On a tax-adjusted basis, municipal bonds have a very compelling risk-reward profile, which means the risk-adjusted returns are high. To take advantage of this, I would encourage investors to add exposure to their portfolio by investing in a product that holds high-quality, traditional municipal bonds. These are the type of bonds we look for and hold within the Near-Term Tax Free Fund. Our fund is in the “sweet spot” you could say; not too long, not too short, with some interest rate risk, but manageable for most investors. NEARX has generated consistent, positive annual returns and has been run by the same portfolio manager for 15 years.

Near-Term-Tax-Free-Fund-Annual-Total-Return
click to enlarge

For investors that like to sleep well at night, I think the fund is an attractive way to gain exposure to muni bonds. This is not the type of fund where you are going to be surprised with an unusual credit event that causes a significant impact. When choosing investments for the fund, I have a buy and hold mentality, letting the investments benefit the fund over time. The turnover of NEARX is very low and it has performed very well against its peers; take a look at the recent performance. Additionally, the fund seeks preservation of capital, and has a floating $2 NAV that has demonstrated minimal fluctuation in its share price.

How has the situation in Puerto Rico spooked the bond market?
Puerto Rican municipals are an area of the market that nobody really thought could declare bankruptcy, so what happened there didn’t help investors’ views of the muni market. We still have a small exposure to Puerto Rico within our fund. Our Puerto Rican positions are insured, however, which is important to help mitigate the risk aspect in this type of investing.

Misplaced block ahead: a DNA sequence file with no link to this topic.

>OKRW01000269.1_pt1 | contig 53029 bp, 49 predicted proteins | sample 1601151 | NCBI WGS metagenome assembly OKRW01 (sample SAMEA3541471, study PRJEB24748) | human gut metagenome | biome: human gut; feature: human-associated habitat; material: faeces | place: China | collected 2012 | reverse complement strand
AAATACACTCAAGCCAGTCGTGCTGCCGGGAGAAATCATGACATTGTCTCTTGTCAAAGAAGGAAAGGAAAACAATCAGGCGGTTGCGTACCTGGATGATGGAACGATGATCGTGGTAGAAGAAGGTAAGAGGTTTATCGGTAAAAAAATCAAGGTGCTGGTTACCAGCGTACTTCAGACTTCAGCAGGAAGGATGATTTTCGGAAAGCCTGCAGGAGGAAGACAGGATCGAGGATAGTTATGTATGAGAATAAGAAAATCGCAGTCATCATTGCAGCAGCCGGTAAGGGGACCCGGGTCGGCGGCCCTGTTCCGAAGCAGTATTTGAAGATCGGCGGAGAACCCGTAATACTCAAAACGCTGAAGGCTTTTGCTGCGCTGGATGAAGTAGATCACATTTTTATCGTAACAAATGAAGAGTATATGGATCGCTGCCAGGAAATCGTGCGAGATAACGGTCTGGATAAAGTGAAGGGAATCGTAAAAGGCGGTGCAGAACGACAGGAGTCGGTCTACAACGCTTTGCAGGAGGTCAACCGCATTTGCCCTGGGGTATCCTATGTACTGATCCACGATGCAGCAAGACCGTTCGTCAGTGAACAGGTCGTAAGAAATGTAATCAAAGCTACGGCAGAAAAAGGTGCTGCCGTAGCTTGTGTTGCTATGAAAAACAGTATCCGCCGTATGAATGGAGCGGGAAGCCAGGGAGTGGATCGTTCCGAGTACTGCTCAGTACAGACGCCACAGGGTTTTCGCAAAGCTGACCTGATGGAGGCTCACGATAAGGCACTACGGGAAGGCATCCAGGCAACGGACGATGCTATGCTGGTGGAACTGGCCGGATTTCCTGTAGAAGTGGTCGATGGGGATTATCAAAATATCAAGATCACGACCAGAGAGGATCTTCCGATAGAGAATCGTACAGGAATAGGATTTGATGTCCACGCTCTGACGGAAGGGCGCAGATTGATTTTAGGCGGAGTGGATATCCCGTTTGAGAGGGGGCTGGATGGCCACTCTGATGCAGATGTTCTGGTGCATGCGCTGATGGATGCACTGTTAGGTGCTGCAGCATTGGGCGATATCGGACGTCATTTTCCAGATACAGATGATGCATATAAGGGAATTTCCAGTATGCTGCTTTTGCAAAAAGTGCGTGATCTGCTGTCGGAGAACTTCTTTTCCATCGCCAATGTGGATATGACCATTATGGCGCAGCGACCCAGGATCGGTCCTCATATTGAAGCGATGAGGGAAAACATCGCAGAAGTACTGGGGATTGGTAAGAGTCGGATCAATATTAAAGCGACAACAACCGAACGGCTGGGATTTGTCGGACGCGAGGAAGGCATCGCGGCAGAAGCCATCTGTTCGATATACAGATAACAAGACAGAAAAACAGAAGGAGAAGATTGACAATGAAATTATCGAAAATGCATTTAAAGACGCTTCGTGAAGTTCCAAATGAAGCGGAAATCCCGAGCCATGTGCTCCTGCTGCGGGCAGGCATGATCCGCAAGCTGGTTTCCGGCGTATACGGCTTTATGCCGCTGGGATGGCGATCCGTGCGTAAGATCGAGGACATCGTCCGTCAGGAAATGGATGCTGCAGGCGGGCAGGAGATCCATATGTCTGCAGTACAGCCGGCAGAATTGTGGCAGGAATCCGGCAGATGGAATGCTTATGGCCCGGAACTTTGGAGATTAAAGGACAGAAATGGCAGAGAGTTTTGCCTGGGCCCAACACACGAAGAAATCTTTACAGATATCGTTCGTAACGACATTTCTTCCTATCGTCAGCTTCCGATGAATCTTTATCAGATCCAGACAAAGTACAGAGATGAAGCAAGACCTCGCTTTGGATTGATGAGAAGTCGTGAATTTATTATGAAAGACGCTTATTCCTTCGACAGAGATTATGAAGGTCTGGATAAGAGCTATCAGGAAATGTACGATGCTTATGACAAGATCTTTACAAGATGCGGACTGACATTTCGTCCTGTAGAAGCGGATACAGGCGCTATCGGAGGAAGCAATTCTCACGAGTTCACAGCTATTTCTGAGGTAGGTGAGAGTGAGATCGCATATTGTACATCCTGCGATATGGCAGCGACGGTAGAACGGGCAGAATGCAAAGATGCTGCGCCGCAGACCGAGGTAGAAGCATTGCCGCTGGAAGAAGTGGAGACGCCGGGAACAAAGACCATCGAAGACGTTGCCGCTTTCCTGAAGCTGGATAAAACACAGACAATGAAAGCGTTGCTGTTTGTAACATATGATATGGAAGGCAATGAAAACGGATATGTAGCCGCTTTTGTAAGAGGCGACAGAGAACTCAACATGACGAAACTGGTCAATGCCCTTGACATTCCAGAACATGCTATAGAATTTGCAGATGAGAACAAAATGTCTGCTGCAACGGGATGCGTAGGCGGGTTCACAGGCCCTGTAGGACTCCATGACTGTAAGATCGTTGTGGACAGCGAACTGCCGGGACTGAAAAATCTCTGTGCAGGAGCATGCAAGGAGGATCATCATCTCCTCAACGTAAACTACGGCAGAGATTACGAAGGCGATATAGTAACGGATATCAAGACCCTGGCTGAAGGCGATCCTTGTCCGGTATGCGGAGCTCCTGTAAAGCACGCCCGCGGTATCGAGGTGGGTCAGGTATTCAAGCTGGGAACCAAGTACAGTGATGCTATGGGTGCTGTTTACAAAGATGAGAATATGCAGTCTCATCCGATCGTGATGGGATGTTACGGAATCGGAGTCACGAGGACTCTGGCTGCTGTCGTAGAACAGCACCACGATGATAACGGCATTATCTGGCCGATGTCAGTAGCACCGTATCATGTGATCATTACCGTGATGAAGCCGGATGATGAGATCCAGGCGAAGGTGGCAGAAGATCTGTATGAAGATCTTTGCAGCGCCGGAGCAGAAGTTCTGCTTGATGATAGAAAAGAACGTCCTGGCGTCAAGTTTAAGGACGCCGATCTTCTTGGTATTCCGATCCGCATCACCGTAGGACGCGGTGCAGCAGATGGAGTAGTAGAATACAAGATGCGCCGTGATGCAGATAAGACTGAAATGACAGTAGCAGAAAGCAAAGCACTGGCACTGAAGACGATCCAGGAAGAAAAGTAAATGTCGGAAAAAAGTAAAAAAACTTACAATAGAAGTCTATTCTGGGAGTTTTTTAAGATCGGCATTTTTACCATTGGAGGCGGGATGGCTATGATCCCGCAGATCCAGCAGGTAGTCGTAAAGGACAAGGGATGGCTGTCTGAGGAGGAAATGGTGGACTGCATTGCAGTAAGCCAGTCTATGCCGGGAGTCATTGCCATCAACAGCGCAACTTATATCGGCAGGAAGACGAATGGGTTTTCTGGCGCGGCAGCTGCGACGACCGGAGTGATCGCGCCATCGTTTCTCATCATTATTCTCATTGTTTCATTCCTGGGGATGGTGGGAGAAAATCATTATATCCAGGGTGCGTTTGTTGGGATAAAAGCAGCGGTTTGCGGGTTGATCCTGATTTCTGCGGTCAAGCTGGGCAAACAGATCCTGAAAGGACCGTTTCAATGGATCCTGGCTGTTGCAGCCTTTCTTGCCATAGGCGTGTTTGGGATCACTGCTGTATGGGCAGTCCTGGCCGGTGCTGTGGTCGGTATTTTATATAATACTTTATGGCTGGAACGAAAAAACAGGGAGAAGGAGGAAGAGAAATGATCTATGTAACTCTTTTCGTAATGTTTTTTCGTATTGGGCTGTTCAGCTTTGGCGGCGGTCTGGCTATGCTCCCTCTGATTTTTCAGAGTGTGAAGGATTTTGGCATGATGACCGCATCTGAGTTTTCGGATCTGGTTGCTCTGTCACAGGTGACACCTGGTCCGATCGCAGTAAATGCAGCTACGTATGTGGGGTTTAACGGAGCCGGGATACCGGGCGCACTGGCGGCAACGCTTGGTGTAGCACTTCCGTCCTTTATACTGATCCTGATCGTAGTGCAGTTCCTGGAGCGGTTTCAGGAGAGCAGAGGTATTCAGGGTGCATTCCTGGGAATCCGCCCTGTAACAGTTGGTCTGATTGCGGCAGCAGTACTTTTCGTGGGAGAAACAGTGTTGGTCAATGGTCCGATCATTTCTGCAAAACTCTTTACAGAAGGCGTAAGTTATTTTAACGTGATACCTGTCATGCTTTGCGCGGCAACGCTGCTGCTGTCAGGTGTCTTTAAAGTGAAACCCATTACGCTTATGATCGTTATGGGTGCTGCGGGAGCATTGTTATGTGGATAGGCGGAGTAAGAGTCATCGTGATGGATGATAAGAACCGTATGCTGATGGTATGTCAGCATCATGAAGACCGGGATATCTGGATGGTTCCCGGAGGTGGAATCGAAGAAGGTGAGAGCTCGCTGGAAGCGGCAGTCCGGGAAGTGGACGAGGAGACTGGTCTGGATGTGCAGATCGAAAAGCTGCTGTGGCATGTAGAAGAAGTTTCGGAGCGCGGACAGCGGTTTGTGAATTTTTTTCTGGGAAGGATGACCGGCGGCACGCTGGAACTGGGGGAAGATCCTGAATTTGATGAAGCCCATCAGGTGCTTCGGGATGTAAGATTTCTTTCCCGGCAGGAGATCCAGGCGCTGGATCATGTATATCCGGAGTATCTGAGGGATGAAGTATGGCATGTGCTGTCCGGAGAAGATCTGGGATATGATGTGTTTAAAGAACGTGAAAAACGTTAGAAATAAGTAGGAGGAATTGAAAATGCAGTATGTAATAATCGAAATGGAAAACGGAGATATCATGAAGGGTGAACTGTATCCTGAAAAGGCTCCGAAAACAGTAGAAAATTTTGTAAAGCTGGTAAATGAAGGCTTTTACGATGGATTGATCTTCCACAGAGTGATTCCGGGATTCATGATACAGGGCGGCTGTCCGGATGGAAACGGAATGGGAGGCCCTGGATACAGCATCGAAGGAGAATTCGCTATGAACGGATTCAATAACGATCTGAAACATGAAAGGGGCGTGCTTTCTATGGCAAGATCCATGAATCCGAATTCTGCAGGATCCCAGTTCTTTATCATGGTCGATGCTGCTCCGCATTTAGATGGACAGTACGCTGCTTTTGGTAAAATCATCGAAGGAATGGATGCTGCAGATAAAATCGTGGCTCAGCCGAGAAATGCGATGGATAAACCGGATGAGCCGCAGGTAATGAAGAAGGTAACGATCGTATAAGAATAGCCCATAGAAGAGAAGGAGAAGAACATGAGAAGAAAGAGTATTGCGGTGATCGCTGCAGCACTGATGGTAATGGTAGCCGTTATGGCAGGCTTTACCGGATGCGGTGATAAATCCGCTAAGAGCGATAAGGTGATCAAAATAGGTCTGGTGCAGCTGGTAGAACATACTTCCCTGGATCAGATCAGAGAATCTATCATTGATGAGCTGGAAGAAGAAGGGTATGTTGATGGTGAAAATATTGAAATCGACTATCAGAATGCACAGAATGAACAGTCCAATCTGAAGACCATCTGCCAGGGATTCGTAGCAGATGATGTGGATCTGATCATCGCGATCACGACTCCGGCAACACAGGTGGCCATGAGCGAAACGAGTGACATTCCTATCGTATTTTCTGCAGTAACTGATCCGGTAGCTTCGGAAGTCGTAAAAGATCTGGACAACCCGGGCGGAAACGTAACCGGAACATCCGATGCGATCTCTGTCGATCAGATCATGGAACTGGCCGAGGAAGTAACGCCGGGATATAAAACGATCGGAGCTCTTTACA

Our Near-Term Tax Free Fund has an overall Morningstar rating of 4 stars.* The fund is diversified and invests in municipal bonds with relatively short maturities, seeking to provide tax-free monthly income. If you’re looking to add tax-free bonds to your portfolio, with the option of modest allocation to this area of the market, I encourage you to request an information packet and take a closer look.

Please consider carefully a fund’s investment objectives, risks, charges and expenses. For this and other important information, obtain a fund prospectus by visiting www.usfunds.com or by calling 1-800-US-FUNDS (1-800-873-8637). Read it carefully before investing. Distributed by U.S. Global Brokerage, Inc.

*Morningstar Overall Rating™ among 163 Municipal National Short funds as of 06/30/2014 based on risk-adjusted return.

Morningstar Ratings are based on risk-adjusted return. The Overall Morningstar Rating for a fund is derived from a weighted-average of the performance figures associated with its three-, five- and ten-year (if applicable) Morningstar Rating metrics. Past performance does not guarantee future results. For each fund with at least a three-year history, Morningstar calculates a Morningstar Rating based on a Morningstar Risk-Adjusted Return measure that accounts for variation in a fund’s monthly performance (including the effects of sales charges, loads, and redemption fees), placing more emphasis on downward variations and rewarding consistent performance. The top 10% of funds in each category receive 5 stars, the next 22.5% receive 4 stars, the next 35% receive 3 stars, the next 22.5% receive 2 stars and the bottom 10% receive 1 star. (Each share class is counted as a fraction of one fund within this scale and rated separately, which may cause slight variations in the distribution percentages.)

All opinions expressed and data provided are subject to change without notice. Some of these opinions may not be appropriate to every investor.